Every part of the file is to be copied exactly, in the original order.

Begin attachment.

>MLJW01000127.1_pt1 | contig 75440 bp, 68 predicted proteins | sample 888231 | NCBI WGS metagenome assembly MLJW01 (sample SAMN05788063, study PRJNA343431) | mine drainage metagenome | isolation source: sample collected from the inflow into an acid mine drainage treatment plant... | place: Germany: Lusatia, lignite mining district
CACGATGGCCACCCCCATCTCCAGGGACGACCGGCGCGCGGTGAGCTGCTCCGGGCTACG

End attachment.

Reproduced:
>MLJW01000127.1_pt1 | contig 75440 bp, 68 predicted proteins | sample 888231 | NCBI WGS metagenome assembly MLJW01 (sample SAMN05788063, study PRJNA343431) | mine drainage metagenome | isolation source: sample collected from the inflow into an acid mine drainage treatment plant... | place: Germany: Lusatia, lignite mining district
CACGATGGCCACCCCCATCTCCAGGGACGACCGGCGCGCGGTGAGCTGCTCCGGGCTACG